I have begun the second round of computer programming training for elementary and middle school aged boys. I am somewhat experimenting by making a few of changes. The first change is location. A good friend of mine recently opened a book store. He generously made his facility available to use for the class! The store’s focus is Black/Afrocentric books, gifts and art. It is a very uplifting, positive environment. The second change is format. My friend suggested changing the class format from structured lesson plan to that of a workshop. This way parents and perspective students can get a quick, hands on introduction. If they like, they can return the following week and learn more. Lastly, I changed the day from Saturday to Sunday. Let’s see how all this works! More later.
(for info on the class, go to the Programming Class page)
Besides writing this awesome blog, what am I doing? I just finished teaching a six-week Saturday beginning computer programming class for five boys. I conducted the class in my livingroom. I’m doing it for free. Did I mention that I am not a computer programmer by profession? I make my living as a handyman. I did a little assembly language and BASIC some twenty years ago or so, but nothing current. I have an IT background, however my experience is mostly networking, systems, and PC hardware. I always wanted to learn coding, but never got around to it. Now I am becoming a Scratch and Alice expert, and working on Python! The point I’m trying to make is that we can teach what we know to those who don’t know it, and we do not have to be experts or have years of experience or a degree. Just a desire to learn and enjoy sharing knowledge, information, and inspiration with others. Is this something you can do? Please comment.
How One Teacher Built a Computer Lab for Free | iFixit.
I am inspired by this man because he did not let lack of resources discourage him from achieving a worthy goal. He had a vision, pursued it, and discovered that there are others who also wanted him to succeed and were willing to help and provide resources. His core statement is “The lead person takes the lead through a change in consciousness, awareness and belief, not an acquisition of expertise.” He accomplished this in Oakland, CA. (article and video)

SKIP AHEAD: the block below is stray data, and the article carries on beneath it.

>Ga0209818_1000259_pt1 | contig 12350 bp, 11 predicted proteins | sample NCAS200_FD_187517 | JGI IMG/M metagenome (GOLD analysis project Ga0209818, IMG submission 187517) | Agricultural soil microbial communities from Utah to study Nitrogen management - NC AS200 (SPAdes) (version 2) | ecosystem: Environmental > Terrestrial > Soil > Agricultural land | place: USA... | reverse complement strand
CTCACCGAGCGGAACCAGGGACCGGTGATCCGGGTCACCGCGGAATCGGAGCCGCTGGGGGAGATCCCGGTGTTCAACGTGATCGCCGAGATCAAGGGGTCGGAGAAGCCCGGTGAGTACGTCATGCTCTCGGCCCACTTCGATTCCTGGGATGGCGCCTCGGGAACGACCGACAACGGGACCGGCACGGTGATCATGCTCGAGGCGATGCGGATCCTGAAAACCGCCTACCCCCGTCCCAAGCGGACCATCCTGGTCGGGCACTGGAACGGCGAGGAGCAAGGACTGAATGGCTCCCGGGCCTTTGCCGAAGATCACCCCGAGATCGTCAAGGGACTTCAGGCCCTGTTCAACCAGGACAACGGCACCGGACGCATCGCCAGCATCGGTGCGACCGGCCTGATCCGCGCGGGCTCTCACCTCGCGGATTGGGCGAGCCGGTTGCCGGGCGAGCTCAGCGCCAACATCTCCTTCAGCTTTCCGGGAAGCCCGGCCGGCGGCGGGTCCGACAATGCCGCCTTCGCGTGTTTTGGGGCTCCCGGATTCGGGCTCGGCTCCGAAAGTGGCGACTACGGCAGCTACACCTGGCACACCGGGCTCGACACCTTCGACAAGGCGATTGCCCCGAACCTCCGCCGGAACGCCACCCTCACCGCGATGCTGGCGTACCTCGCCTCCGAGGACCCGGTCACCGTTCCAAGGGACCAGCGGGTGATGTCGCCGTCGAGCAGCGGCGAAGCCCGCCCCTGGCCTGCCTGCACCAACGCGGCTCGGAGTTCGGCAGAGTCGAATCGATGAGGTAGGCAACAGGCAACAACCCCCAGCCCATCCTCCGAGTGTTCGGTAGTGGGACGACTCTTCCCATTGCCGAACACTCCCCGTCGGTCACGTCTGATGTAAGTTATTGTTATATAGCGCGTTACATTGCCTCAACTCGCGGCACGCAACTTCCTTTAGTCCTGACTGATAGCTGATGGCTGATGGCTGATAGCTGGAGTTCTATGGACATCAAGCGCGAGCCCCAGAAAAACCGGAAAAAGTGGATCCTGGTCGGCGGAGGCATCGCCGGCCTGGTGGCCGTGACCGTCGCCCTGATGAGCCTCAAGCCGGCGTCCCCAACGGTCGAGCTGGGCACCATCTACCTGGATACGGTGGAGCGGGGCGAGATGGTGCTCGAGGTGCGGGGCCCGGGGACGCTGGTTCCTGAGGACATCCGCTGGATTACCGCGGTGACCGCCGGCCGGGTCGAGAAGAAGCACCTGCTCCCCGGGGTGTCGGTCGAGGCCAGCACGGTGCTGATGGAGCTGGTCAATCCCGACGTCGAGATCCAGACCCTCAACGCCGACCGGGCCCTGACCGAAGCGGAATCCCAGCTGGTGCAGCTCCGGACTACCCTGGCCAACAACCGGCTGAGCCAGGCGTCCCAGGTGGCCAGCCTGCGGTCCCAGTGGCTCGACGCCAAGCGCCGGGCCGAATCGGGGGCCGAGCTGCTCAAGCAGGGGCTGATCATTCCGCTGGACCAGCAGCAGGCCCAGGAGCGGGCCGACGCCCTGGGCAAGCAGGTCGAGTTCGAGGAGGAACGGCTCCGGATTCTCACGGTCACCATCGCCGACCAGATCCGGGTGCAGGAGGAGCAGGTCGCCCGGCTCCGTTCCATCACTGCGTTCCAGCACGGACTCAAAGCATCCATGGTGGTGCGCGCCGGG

Yesterday I held my first Youth programming class for two groups of boys totalling 8. The first group is ages 8-11 and the second group ages 12-14.
For the younger group I chose to use Scratch to introduce to them the concept of coding. Scratch has a lively, colorful, and engaging interface that lends itself well to individual creativity as well as a strong on-line community via it’s website. It did not disappoint. The boys were engaged and caught on quickly. My biggest challenge was to keep my words out of the way! My introduction strategy is to teach (help them to discover) how the coding blocks function and operate by dissecting and examining the sample programs.
As for the older group, I chose the Alice 3D coding environment. Alice introduces coding by allowing youth to create their own “virtual worlds”. This program is actually used in some colleges as an intro-to-programming class for non-programmers. The boys picked it up quickly. As an instructor (guide), my challenge is to make sure they master the fundamental concepts and to maintain a challenging lesson plan while keeping it lively and fun.
This is the first in a series of Urban Science projects I plan to feature on this blog. The purpose of the Urban Science series to demonstrate how easy and affordable it is, with a little time and determination, to assemble apparatuses that demonstrate scientific principles and can potentially have practical application.
Here, a Haitian brother creates his “Haitian Alternator”, a working alternator assembled from scrap parts. Projects like this are good for “generating” interest in and de-mystifying electrical current theory. Interesting? Let me know what you think?